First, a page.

• The investment backdrop is undergoing a secular transition as many traditional anchors keep shifting or are even reversing.

• Understanding the complex trends driving this transition can provide an edge to investors in today’s changing markets.

The investment landscape in emerging markets (“EM”) is undergoing a regime change as the many macro dynamics that anchored past asset allocation decisions are shifting and, in some cases, reversing. An ongoing transition to this new regime – and the durability, intensity, and evolution of the trends driving it – appears to be contributing to higher macro volatility, swings in cross-asset correlations, and a wider dispersion in returns (see Figure 1). Understanding how countries, sectors, and companies fit within these secular shifts and how they respond to them, therefore, becomes an important pillar for investment frameworks and a source of potential alpha generation.

The many forces reshaping the investment backdrop are challenging conventional narratives. As it is often the case during inflection points, some shifts may not seem immediately obvious or persistent. The market impacts are frequently masked by shocks, like the many distortions unleashed by the pandemic. The optimism about China’s post-reopening rebound was short lived, yet equities and other EM economies are performing well – a break from the past when Chinese policy and demand set the tone for the rest of EM. Moreover, EM ex-China equities rallied over the past year despite a resilient dollar and mixed commodity prices. Expectations of U.S. Federal Reserve (the “Fed”) policy remains a critical swing factor for global stocks, bonds, and currencies. Yet, a growing number of EM central banks are cutting rates, pointing to greater degrees of freedom to better calibrate policy to local conditions instead of, as was often the case in past cycles, behaving reactively to Fed actions. Partly reflecting increased local credibility, the spread between local EM and U.S. yields is near the narrowest in at least a decade (see Figure 2).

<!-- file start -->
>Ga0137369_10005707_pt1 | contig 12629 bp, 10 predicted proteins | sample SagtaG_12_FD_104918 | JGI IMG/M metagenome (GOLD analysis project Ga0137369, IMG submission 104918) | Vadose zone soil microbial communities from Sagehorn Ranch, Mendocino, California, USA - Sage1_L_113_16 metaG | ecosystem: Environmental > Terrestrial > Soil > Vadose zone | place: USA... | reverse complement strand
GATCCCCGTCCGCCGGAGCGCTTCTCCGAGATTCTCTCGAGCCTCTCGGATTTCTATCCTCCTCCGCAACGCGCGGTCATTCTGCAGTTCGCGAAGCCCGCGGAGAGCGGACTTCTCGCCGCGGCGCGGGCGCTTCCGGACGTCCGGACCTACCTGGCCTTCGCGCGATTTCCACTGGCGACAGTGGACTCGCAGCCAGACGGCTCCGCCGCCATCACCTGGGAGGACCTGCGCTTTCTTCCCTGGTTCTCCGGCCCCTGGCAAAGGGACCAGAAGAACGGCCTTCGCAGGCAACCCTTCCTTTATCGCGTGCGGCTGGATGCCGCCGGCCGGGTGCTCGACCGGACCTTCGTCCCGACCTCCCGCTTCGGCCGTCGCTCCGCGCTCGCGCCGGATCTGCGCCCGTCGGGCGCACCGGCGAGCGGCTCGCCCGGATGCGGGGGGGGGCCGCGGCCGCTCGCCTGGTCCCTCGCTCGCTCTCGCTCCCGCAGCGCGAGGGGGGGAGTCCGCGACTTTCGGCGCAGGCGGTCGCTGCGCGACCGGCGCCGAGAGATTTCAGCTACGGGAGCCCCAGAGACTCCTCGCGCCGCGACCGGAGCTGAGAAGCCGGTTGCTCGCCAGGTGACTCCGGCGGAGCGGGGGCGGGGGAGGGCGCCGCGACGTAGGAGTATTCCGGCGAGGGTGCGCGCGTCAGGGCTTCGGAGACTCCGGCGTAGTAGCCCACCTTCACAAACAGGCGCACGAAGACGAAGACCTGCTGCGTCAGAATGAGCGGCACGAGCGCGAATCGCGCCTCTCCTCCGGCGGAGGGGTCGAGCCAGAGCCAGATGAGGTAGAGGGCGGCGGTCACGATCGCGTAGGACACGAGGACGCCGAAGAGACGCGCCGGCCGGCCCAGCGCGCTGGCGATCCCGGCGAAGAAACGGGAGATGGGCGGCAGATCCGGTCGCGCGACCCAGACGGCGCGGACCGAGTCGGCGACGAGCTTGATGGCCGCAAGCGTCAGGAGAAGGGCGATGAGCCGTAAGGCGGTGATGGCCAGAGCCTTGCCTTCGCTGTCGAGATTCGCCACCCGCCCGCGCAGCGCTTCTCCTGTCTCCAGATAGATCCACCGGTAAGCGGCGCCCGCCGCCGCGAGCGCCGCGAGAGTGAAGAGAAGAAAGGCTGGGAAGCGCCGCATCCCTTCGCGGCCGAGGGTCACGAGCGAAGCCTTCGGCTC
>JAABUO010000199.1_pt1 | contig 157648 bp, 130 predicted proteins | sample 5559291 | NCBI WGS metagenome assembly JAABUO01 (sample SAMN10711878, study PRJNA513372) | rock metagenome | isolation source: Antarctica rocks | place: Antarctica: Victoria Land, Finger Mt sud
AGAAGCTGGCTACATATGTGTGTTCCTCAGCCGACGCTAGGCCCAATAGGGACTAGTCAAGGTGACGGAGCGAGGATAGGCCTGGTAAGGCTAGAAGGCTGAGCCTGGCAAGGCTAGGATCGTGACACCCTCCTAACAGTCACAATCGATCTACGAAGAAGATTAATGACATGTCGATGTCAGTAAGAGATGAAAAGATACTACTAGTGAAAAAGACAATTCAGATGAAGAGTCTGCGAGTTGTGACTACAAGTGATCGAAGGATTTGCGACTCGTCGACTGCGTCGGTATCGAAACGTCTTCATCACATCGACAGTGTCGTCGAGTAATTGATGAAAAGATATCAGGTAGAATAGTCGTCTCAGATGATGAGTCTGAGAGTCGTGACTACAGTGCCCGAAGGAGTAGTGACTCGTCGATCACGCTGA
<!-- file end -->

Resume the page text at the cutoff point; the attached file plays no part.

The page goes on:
There are compelling reasons supporting the case that investors are facing a break from the past on many fronts. The end of the Great Moderation period of low, stable interest rates and inflation is giving way to today’s backdrop of higher real yields and heightened macro uncertainty. While the appropriate level for the equilibrium real rate remains a subject of intense debate, there is a wider consensus that rates will stay higher than the pre-pandemic norm. Decades of mispricing negative externalities from environmental degradation are also behind, leading to efforts to mitigate the fallout from climate change and to cut carbon emissions. The implications from aging and longer life spans are wide ranging, too. Higher levels of healthcare spending and a trend rise in green investments will act to widen government budgets over time. Finally, the adoption of artificial intelligence holds the promise of boosting productivity across industries.

A practical framework to navigate this new regime is through changes in the traditional roles of various economic agents. One of these changes centers on monetary and fiscal policies and their ability to dampen volatility and put a floor on markets – the proverbial policy “puts.” The environment of low interest rates, inflation, and manageable debt loads that allowed for sizeable fiscal and monetary expansions to take place at a low cost is no longer present. That means policymakers face more difficult trade-offs in terms of inflation and financial stability, making them more hesitant to forcefully react to bouts of market jitters or negative shocks. For investors, it means an environment of greater macro volatility, higher risk premia, and wider dispersion of returns (see Figure 3).

An example of this more challenging balancing act for policymakers comes from the UK’s “mini budget” crisis, when the announcement of unfunded tax cuts triggered fears over fiscal sustainability, leading to a bond rout that jeopardized financial stability. Moreover, the government’s plan to support growth through the proposed fiscal expansion clashed with the Bank of England’s objective of controlling inflation, which at the time was running at a double-digit annual rate. During the 2023 regional bank crisis in the U.S., policymakers responded with targeted measures such as deposit guarantees and credit facilities; still elevated inflation, however, meant rate cuts were off the table.